BIGGEST carve yet on my Shapeoko XXL

I recently carved this 28" x 25" x 2" art piece out of poplar on my Shapeoko XXL. It took a total of about 10 hours on the machine, using a 3/4" roughing end mill, a 1/4" for intermediate adaptive passes, and finishing off the details with a 1/8" downcut end mill - then a 1/4" Vee bit for some engraved details. I did some preliminary sanding, but am waiting to get my Dremel tool back from a friend to really clean up the edges and then I estimate 3-5 hours of hand sanding to really clean it up.

I must add that using downcut end mills has saved me hours on sanding and prevents a lot of chipping too… If you haven’t tried them, I highly recommend them!

Another note on my process is that I have begun using smaller stepdowns lately: usually .07" to - .09". Of course this increases cutting time, but it tends to give cleaner finishes and less chipping. Most importantly, it gives me peace of mind, not constantly listening for an abrasive sound when the machine cuts an unexpectedly deep or aggressive section.


Did you have any issues with wood warping?

I always seem to have warping issues when removing large amount of material…

May not have been as big of a deal with it being 2" thick. Did you make sure the wood was at equilibrium moisture? I think that’s always my issue… I cut it before it’s fully dried. I can’t always wait years for it to fully dry though :frowning:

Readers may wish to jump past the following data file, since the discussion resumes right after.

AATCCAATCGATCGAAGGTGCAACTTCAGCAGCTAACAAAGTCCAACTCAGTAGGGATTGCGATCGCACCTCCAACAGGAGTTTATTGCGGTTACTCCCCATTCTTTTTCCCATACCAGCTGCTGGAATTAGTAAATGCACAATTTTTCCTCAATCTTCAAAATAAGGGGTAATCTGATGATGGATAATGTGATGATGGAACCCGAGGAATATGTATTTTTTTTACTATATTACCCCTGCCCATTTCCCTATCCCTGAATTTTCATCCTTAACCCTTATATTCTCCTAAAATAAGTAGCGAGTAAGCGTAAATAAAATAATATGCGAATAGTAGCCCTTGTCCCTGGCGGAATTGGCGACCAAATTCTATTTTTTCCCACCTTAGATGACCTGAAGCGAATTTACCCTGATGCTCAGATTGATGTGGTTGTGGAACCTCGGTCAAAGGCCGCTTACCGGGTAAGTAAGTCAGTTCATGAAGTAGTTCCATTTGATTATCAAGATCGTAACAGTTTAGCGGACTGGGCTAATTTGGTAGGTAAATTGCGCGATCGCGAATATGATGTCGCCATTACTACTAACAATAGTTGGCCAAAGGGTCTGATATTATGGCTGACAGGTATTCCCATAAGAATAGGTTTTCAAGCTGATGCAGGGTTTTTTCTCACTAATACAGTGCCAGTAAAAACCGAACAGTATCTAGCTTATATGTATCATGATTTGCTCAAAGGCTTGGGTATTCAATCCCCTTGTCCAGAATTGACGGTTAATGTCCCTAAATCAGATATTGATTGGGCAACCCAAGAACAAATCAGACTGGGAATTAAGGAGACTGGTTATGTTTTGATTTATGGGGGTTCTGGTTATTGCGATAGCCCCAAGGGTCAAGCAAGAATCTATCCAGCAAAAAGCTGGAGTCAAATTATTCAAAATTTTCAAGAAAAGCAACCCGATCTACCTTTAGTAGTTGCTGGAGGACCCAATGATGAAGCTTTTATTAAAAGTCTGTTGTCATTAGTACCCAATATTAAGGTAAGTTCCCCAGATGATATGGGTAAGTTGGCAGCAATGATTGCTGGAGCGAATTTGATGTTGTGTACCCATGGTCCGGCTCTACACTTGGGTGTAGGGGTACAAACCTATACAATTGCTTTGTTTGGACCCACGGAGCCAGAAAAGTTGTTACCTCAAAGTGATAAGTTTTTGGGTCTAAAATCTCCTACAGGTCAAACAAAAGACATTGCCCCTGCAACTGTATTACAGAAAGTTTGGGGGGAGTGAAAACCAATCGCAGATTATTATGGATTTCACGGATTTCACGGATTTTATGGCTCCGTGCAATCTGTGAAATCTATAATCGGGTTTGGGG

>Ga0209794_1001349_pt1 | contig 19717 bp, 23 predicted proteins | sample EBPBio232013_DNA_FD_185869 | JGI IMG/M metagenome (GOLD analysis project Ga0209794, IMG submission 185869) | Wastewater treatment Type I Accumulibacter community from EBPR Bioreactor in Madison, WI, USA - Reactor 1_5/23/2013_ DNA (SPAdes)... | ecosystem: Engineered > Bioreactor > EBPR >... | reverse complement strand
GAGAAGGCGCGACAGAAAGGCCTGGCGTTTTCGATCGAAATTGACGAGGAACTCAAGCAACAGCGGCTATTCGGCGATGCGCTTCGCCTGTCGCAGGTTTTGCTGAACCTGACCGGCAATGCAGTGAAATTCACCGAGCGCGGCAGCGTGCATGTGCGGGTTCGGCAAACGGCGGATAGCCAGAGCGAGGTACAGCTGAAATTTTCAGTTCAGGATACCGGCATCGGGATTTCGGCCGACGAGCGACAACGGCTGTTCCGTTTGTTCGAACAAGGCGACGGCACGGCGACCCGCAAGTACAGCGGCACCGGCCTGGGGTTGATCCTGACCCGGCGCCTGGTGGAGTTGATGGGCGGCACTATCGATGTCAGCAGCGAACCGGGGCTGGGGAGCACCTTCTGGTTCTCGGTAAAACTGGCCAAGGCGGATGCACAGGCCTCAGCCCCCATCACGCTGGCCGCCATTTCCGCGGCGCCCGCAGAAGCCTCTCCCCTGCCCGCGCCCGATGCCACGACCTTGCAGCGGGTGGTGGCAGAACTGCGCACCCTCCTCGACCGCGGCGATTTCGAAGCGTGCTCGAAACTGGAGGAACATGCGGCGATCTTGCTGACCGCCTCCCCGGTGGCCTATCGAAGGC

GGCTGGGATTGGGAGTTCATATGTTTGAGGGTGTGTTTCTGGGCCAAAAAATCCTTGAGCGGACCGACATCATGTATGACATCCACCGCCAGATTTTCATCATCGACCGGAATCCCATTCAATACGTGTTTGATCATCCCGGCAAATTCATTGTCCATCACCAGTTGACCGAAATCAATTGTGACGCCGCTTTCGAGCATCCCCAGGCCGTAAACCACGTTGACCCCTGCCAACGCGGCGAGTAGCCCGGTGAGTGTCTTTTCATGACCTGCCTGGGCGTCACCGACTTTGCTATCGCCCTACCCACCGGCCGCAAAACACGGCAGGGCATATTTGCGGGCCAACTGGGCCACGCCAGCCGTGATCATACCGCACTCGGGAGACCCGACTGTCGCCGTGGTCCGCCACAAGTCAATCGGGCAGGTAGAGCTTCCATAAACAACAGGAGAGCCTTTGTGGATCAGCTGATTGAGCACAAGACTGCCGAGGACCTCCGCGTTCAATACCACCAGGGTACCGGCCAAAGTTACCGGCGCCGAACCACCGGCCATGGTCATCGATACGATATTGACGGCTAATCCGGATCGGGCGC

Actually, yes… even before carving. The wood I had bought was 14.5" wide, and the wood store shaved it to an even height to remove any warping. I brought it home and clamped and glued two pieces together to make one 29" x 29" block. I was nice and square, and I set it on the machine on Thursday, planning to carve it after the weekend. When I came back on Monday, it was quite warped. So I wound up just screwing it to the wasteboard at the four corners. That seemed to do the trick.

How bad is the final part after you un-clamped it?

To be honest, I’m not 100% sure. I haven’t put it against a flat wall yet. It was only about 1/4" or less of warpage when it was on the wasteboard. I doubt it changed too much, as a lot of the thickness of the stock remains in the final piece.

By the way, a veteran woodworker friend of mine told me a tip for wood that is warped. Spray the concave side with water and set it in the sun, wet side up. The cells of wood absorb the water and expand. Sometimes it is enough to fully correct the warp, other times it only lessens it.